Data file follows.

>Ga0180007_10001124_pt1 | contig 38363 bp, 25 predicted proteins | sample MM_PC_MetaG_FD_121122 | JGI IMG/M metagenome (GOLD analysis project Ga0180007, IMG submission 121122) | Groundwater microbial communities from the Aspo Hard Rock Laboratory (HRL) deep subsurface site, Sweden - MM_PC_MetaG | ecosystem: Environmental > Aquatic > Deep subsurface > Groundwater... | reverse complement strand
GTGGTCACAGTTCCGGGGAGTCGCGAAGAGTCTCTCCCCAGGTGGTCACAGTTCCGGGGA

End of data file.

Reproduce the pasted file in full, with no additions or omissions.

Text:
>Ga0180007_10001124_pt1 | contig 38363 bp, 25 predicted proteins | sample MM_PC_MetaG_FD_121122 | JGI IMG/M metagenome (GOLD analysis project Ga0180007, IMG submission 121122) | Groundwater microbial communities from the Aspo Hard Rock Laboratory (HRL) deep subsurface site, Sweden - MM_PC_MetaG | ecosystem: Environmental > Aquatic > Deep subsurface > Groundwater... | reverse complement strand
GTGGTCACAGTTCCGGGGAGTCGCGAAGAGTCTCTCCCCAGGTGGTCACAGTTCCGGGGA